Several local schools have done away with recess and other breaks with the logic that more time in the classroom equates to more learning. Anyone who has sat through a particularly long talk can tell you that they would have been able to pay more attention if they had been able to take breaks. In support of our decision to provide frequent breaks is the example of the schools of Finland (currently considered the most successful school system in the world) which give their students frequent periods of activity during the school. These frequent breaks allow the students to be active so they can later become totally engaged in learning, but the time periods are short enough that the students are not exhausted afterward. Physical activity has also been shown to be essential for good mental and physical health.
We have started the Academy using the inheritance from Grace Kay, a life-long educator and mother of Dr. Lou Ellen Kay, Head of School and founder of LCA. There is enough money to ensure that the Academy is successfully started. We have been the grateful recipients of approximately $100,000 in cash and a similar amount in goods, as well as having benefited from many donated services. Lou Ellen and her husband, Vince Gutschick, chair of the board, keep costs low by working for no pay, as does their son, David Gutschick, on a part-time basis while being a Ph. D. student in engineering at the Ohio State University. In June, 2012, the Academy hired Marcus Crawford as director of development, to carry along the now-formal fundraising campaigns, such as the annual campaign. A parent committee works with Marcus. We are giving our Academy parents, friends, and members of the Las Cruces community the opportunity to advance our goal of educating fine students and enriching the community intellectually and economically.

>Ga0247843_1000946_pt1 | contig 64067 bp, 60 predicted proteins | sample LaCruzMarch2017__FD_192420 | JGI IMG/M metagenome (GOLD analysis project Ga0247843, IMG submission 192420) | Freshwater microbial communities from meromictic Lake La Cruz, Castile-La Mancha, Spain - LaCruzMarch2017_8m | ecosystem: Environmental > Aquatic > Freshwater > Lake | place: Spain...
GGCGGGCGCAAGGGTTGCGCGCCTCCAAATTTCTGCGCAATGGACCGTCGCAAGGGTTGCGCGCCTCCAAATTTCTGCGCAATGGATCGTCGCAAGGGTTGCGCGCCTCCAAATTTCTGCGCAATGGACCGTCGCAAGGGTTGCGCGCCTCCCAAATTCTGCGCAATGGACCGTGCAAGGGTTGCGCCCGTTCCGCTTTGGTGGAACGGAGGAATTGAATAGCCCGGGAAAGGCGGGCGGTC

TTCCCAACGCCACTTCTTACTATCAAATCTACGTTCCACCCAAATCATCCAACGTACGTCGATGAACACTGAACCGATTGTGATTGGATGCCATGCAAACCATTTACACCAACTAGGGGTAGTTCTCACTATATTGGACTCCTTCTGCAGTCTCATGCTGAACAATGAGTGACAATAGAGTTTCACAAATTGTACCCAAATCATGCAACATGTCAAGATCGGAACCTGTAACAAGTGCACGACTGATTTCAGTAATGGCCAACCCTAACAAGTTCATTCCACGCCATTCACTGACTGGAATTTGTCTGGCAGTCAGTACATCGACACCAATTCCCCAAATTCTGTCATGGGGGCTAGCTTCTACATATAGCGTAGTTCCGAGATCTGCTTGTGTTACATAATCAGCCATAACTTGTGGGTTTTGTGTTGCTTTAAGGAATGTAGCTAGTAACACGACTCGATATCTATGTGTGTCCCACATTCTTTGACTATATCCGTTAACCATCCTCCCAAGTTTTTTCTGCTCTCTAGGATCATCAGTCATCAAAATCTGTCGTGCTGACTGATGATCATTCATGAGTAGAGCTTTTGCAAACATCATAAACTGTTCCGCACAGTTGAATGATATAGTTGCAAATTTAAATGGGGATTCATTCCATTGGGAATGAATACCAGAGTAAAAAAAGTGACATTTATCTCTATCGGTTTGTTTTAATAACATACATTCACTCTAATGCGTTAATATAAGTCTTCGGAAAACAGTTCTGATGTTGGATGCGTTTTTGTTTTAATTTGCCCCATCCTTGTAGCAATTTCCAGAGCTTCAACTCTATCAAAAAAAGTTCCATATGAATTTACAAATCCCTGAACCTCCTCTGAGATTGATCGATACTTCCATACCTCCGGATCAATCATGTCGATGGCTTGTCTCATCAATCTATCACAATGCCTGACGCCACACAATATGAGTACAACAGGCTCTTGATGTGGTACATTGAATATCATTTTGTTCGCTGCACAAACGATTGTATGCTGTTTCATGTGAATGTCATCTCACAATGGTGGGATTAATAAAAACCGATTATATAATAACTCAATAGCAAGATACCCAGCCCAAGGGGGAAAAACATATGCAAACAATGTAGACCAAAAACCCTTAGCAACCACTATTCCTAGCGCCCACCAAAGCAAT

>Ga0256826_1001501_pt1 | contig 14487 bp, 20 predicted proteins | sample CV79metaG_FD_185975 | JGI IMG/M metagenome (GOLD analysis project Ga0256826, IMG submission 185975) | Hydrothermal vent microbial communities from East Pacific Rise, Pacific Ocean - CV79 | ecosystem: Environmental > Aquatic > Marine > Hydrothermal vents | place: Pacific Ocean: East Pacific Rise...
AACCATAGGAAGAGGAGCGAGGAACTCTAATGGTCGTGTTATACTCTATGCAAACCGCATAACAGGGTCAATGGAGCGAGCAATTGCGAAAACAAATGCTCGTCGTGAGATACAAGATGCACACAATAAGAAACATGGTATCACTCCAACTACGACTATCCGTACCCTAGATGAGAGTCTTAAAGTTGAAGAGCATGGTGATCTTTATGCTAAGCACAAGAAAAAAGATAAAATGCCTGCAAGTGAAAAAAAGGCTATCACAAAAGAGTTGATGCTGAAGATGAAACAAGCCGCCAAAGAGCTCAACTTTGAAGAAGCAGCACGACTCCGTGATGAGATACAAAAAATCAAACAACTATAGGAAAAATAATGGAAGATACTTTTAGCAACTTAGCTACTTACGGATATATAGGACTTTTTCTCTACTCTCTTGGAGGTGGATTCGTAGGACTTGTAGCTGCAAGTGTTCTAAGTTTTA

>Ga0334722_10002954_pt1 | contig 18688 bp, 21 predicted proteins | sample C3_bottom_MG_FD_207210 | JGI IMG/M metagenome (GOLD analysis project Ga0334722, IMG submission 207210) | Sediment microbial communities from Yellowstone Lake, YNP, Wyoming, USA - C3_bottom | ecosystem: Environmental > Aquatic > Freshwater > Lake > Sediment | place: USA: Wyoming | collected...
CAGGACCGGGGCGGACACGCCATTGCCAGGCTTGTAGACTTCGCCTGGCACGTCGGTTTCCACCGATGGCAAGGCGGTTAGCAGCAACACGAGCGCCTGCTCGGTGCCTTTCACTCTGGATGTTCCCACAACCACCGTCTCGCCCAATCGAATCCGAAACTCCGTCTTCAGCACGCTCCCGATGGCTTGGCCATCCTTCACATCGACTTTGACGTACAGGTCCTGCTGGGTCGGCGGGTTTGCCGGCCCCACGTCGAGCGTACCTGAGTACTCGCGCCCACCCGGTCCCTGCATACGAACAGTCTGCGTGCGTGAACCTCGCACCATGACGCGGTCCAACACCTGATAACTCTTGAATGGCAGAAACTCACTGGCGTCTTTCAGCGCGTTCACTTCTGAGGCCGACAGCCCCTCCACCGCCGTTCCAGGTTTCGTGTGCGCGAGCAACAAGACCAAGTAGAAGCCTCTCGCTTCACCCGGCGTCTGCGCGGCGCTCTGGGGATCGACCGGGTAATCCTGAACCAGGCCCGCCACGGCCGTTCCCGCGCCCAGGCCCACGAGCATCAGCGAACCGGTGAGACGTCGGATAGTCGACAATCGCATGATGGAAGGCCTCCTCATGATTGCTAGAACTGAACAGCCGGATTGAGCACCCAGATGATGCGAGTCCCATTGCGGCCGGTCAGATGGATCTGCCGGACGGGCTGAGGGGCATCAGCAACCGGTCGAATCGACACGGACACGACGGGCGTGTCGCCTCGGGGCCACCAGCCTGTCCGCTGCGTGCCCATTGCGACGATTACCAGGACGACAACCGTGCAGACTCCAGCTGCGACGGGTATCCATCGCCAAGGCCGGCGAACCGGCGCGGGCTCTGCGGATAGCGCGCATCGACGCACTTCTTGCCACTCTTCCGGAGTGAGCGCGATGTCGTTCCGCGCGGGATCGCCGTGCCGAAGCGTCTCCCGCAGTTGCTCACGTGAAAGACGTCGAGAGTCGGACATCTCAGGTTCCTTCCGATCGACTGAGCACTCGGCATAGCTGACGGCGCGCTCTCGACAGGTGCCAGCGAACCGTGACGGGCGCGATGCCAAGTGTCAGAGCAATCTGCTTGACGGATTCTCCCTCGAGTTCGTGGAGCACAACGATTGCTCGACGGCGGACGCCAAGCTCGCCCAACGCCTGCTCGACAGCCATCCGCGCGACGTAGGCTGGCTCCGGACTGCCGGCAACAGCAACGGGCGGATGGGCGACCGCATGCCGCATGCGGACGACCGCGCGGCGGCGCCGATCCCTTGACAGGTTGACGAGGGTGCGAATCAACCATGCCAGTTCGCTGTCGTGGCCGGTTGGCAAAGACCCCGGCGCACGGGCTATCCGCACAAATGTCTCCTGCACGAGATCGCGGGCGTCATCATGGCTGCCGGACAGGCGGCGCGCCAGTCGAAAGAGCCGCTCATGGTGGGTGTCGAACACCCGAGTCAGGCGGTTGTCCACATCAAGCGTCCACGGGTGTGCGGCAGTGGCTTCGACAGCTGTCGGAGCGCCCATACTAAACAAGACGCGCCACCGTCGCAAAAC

We feel very strongly that we should help the local community and also help our students develop leadership skills. The Academy will do this via production of educational exhibits for the museum. The younger students will be taught the material related to the exhibit and then will function as docents. One of the concerns when dealing with very intelligent children is that they often have a difficult time dealing with “average” people. When placed in the safe, controlled environment of the museum, the students will get practice speaking with members of the public. If our students are to become successful leaders they must learn to communicate to all types of people. This skill will be advanced via the museum.
The displays of the museum will be developed and produced by the high school students. These are the ultimate products of the second half of the school day mentioned above in the question about model schools. Each student will select a topic they wish to study, with of course, relevant guidance by appropriate faculty members. The students will ultimately produce a museum exhibit. This will require self direction, having to learn needed skills to produce what is needed. While they are certainly expected to ask for advice when needed, they must do the projects by themselves. When the display is complete, the student-producer will train the younger students who will act as docents. This training activity will provide leadership experience for the older students, teaching them to present information in a clear, intelligible manner.
Yes. In fact we expect that students who have been in the Academy most of their school life will be taking mostly or only college level classes in high school.